Mongolia’s Growth Moderates amid Global Uncertainties
Growth is slowing across much of developing Asia as a result of the continued weak recovery in major industrial economies and softer growth for the People’s Republic of China (PRC). This will combine to push growth in developing Asia for 2015 and 2016 below previous projections, says a new Asian Development Bank (ADB) report.
ADB’s flagship annual economic publication, Asian Development Outlook (ADO) 2016, forecasts gross domestic product (GDP) growth of 5.7% in 2016 and 2017 for the region. In 2015, GDP growth was 5.9%.
For Mongolia, growth will stagnate at 0.1% in 2016 and 0.5% in 2017, reflecting the regional and global trend, as well as the decline in mining production. Mounting balance of payments pressures and debt management will require tight fiscal and monetary policies.
“Consistent fiscal policy, effective continuing efforts to diversify the economy, and ensuring social protection, are important challenges of economic management in Mongolia,” said Ayumi Konishi, Director General of ADB’s East Asia Department. “In this light, the decline in the country’s consolidated deficit from 11.4% of GDP in 2014 to 7.9% in 2015 is a commendable achievement, although further steps are needed.”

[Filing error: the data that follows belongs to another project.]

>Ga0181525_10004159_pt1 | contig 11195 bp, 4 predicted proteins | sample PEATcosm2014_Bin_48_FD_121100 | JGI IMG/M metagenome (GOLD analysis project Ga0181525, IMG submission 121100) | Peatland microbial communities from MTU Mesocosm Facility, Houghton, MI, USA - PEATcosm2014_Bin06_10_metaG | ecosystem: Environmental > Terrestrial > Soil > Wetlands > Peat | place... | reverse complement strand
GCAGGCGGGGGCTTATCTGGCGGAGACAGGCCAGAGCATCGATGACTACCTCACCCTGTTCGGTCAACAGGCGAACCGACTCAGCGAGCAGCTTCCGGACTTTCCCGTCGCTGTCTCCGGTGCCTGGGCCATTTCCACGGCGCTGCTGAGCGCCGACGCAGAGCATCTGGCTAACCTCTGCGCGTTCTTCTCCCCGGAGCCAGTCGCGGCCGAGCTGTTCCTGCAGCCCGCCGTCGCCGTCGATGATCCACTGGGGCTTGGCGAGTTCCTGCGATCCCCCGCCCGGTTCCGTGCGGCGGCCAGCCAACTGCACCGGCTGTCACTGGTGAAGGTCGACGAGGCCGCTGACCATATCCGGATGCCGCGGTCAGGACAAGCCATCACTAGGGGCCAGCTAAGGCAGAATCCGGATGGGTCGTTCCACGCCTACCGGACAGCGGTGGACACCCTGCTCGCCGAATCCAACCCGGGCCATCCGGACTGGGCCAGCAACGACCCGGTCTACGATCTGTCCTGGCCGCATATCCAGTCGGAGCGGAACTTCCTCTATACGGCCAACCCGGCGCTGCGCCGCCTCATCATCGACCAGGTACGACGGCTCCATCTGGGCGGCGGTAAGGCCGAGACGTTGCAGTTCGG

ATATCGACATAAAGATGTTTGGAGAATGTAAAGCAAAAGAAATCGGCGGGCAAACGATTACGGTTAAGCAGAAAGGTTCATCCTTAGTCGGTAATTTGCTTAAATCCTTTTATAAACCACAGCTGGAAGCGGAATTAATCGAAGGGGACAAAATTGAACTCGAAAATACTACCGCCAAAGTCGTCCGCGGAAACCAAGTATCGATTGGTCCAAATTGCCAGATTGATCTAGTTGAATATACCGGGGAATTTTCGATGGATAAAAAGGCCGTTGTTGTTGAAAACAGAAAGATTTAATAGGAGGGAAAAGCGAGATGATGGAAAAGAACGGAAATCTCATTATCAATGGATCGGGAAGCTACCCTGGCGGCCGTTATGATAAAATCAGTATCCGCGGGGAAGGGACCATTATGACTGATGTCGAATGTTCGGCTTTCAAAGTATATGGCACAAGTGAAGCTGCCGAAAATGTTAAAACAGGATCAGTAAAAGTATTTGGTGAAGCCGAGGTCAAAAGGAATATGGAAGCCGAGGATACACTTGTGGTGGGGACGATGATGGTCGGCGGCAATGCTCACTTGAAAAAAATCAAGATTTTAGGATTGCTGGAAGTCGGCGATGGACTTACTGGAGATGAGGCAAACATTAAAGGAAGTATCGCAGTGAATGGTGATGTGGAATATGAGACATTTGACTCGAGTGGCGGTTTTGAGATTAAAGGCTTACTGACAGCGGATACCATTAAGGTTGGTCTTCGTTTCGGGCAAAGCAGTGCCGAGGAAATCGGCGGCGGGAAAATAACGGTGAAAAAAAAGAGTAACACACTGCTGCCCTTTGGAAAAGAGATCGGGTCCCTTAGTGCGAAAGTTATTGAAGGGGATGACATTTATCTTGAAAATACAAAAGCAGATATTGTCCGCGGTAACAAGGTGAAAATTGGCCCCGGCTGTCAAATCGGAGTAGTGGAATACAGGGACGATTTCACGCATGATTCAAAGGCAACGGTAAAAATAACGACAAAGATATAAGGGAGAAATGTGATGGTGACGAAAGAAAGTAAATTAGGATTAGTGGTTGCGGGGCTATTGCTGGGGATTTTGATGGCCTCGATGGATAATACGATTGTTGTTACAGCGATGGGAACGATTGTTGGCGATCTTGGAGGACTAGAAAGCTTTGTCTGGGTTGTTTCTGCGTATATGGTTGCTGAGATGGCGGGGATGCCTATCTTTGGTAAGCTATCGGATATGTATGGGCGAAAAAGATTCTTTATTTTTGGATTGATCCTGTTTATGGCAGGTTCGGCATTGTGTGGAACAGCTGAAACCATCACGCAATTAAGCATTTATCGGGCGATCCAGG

Industrial economies’ growth will stay at 1.8% in 2016, before inching up to 1.9% in 2017. Growth continues to moderate in the PRC—the world’s second largest economy—as exports slow, labor supply falls, and supply-side reforms reshape the economy toward more domestic consumption and a further reduction in excess industrial capacity. Output will increase 6.5% in 2016, down from the 6.9% increase in 2015, but within the government’s growth target. In 2017, growth will slow to 6.3%. Due to its outsized linkages, estimates suggest the drag from the growth moderation in the PRC may be as much as 0.3 percentage points across the region.
Potential interest rate hikes by the US Federal Reserve combined with broader weakness of emerging markets mean that risks to the regional growth forecast remain tilted to the downside. Heightened investor risk aversion, intensified global financial market volatility, and a sharper-than-forecast growth slowdown in the PRC would further weaken the global outlook and directly hurt regional exports and growth. Tepid oil and commodity prices will continue to dampen the prospects of Asia’s commodity-dependent economies.